#>  [5] "key.ratios"     "dividends"      "splits"         "economic.data" 
#>  [9] "exchange.rates" "metal.prices"

Stock Prices:

Set get = "stock.prices" to get stock prices. Notice the output is always a tibble.

aapl_prices <- tq_get("AAPL", get = "stock.prices")
aapl_prices
#> # A tibble: 2,531 × 7
#>          date  open  high   low close    volume adjusted
#>        <date> <dbl> <dbl> <dbl> <dbl>     <dbl>    <dbl>
#> 1  2007-01-03 86.29 86.58 81.90 83.80 309579900 10.90416
#> 2  2007-01-04 84.05 85.95 83.82 85.66 211815100 11.14619
#> 3  2007-01-05 85.77 86.20 84.40 85.05 208685400 11.06681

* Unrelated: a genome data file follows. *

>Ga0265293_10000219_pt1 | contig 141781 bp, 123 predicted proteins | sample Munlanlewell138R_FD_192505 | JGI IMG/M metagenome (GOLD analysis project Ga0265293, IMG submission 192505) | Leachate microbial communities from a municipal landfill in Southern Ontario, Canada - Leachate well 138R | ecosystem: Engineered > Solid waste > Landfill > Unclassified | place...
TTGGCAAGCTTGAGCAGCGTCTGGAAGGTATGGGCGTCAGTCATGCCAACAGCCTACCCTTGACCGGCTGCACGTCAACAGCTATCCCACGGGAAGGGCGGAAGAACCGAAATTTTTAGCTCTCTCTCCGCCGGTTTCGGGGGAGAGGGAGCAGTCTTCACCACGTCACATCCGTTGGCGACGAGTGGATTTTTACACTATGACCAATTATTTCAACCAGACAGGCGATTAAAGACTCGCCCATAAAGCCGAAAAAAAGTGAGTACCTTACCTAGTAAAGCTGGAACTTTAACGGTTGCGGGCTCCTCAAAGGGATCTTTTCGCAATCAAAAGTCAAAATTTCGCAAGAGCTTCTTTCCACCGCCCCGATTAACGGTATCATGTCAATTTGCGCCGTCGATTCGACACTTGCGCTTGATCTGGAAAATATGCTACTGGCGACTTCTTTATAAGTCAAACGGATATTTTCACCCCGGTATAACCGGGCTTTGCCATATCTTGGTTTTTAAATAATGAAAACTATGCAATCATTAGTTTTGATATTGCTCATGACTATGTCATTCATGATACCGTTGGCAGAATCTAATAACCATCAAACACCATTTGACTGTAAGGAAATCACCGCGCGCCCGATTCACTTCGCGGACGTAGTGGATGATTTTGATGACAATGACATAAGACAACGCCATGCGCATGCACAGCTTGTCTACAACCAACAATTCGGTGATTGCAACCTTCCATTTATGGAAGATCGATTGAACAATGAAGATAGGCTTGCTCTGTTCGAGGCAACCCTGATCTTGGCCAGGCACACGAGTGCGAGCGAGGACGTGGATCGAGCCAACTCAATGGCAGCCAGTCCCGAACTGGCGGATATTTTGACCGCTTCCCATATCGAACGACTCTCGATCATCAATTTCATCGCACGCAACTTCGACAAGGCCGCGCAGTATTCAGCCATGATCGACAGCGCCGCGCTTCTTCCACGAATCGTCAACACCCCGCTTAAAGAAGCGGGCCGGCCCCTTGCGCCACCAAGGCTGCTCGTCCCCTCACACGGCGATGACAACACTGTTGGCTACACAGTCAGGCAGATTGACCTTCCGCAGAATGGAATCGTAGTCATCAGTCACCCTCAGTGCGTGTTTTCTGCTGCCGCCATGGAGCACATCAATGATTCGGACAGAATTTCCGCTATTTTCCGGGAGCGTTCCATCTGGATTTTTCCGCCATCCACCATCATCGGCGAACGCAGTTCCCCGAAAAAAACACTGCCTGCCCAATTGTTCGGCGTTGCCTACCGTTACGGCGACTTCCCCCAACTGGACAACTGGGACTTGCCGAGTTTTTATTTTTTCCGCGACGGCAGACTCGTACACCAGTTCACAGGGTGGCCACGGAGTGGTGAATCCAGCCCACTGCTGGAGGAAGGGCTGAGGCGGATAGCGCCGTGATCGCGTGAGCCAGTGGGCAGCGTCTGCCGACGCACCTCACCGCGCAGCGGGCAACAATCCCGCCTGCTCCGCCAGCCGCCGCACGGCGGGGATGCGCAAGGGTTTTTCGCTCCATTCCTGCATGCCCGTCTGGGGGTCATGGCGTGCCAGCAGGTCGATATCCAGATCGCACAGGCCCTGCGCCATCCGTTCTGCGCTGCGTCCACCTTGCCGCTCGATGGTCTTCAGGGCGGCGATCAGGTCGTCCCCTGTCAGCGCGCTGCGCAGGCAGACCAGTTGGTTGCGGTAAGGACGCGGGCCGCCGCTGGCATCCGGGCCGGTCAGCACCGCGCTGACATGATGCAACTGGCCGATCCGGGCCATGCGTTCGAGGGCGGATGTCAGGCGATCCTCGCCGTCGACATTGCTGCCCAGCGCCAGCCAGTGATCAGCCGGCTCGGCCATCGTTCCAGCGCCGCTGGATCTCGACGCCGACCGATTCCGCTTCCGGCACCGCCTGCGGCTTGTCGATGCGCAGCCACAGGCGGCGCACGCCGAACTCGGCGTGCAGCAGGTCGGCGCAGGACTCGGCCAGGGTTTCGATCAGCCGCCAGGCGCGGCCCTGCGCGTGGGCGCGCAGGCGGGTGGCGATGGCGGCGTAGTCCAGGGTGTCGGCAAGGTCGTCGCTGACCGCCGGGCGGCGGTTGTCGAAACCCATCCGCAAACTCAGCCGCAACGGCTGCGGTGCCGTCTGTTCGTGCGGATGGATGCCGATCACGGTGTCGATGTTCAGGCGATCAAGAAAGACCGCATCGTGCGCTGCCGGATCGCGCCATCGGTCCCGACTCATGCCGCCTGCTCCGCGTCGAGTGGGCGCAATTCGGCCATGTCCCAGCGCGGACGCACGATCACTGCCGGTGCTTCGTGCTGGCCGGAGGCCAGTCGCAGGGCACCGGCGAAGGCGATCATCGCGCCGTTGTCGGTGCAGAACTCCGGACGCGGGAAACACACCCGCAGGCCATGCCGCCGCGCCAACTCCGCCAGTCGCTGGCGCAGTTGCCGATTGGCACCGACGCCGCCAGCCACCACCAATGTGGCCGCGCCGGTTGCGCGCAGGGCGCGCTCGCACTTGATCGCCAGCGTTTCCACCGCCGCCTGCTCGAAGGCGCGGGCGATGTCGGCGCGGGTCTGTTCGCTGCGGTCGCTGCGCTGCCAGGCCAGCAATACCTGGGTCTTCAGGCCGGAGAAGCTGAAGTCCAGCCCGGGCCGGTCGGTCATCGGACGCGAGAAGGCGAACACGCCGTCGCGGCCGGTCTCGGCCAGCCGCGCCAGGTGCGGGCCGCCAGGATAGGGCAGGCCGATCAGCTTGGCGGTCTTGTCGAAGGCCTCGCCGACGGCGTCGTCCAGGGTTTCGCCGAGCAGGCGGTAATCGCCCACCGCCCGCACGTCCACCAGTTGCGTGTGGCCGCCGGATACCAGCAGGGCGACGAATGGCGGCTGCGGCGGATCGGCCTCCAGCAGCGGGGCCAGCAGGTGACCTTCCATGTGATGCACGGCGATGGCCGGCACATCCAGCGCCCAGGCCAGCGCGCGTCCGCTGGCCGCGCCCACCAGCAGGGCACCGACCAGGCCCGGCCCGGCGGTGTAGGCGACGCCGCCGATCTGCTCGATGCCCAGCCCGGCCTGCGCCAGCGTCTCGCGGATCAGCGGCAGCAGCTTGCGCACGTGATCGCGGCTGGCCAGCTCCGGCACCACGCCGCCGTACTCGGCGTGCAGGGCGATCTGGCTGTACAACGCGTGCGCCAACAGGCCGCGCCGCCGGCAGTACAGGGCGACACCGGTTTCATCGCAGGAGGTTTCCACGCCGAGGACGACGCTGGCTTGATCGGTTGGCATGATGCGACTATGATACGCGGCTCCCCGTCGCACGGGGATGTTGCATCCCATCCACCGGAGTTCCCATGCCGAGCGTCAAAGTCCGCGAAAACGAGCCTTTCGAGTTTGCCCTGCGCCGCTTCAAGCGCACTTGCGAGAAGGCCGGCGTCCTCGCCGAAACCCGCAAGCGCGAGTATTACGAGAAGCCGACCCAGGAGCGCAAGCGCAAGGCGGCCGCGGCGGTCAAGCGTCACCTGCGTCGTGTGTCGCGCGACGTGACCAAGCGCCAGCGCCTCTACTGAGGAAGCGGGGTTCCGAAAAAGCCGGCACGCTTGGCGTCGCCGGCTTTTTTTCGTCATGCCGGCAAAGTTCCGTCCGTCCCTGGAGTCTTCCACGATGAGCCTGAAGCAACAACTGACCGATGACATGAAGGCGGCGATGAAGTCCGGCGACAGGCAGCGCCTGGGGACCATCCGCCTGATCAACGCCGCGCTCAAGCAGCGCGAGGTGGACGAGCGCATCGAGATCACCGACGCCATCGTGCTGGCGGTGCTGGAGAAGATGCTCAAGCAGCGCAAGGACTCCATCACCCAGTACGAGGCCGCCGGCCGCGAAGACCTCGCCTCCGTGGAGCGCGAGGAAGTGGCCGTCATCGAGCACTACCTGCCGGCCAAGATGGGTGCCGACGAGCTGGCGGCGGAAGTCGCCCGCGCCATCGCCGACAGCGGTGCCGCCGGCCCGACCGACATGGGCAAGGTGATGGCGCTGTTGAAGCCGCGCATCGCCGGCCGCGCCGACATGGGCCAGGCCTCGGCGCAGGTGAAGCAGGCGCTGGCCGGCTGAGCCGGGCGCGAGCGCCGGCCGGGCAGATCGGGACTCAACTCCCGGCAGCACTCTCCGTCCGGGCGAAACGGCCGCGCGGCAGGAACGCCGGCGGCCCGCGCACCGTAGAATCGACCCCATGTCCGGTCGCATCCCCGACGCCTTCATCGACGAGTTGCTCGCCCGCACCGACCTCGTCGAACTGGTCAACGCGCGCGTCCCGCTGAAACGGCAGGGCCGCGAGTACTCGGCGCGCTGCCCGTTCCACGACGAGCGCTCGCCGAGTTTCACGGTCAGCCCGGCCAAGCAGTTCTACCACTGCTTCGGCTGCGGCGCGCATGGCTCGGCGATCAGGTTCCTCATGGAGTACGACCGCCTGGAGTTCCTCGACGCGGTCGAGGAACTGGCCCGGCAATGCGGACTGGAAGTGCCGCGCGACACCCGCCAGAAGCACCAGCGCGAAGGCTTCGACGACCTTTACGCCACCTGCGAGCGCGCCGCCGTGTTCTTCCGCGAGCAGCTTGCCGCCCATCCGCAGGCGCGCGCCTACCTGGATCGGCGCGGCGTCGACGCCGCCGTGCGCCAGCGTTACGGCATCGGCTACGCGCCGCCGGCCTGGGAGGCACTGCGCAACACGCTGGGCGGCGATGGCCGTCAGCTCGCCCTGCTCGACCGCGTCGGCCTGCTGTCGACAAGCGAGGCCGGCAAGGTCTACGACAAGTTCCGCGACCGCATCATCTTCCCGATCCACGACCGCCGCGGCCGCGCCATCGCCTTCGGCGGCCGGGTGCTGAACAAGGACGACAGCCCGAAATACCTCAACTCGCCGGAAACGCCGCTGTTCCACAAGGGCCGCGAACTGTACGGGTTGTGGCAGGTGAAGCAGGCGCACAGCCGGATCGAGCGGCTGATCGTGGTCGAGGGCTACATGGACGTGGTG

#> 4  2007-01-08 85.96 86.53 85.28 85.47 199276700 11.12147
#> 5  2007-01-09 86.45 92.98 85.15 92.57 837324600 12.04533
#> 6  2007-01-10 94.75 97.80 93.45 97.00 738220000 12.62176
#> 7  2007-01-11 95.94 96.78 95.10 95.80 360063200 12.46562
#> 8  2007-01-12 94.59 95.06 93.23 94.62 328172600 12.31207
#> 9  2007-01-16 95.68 97.25 95.45 97.10 311019100 12.63477
#> 10 2007-01-17 97.56 97.60 94.82 94.95 411565000 12.35501
#> # ... with 2,521 more rows

Get data for multiple stocks:

tq_get(c("AAPL", "GOOG", "FB"), get = "stock.prices")
#> # A tibble: 6,238 × 8
#>    symbol.x       date  open  high   low close    volume adjusted
#>       <chr>     <date> <dbl> <dbl> <dbl> <dbl>     <dbl>    <dbl>
#> 1      AAPL 2007-01-03 86.29 86.58 81.90 83.80 309579900 10.90416
#> 2      AAPL 2007-01-04 84.05 85.95 83.82 85.66 211815100 11.14619
#> 3      AAPL 2007-01-05 85.77 86.20 84.40 85.05 208685400 11.06681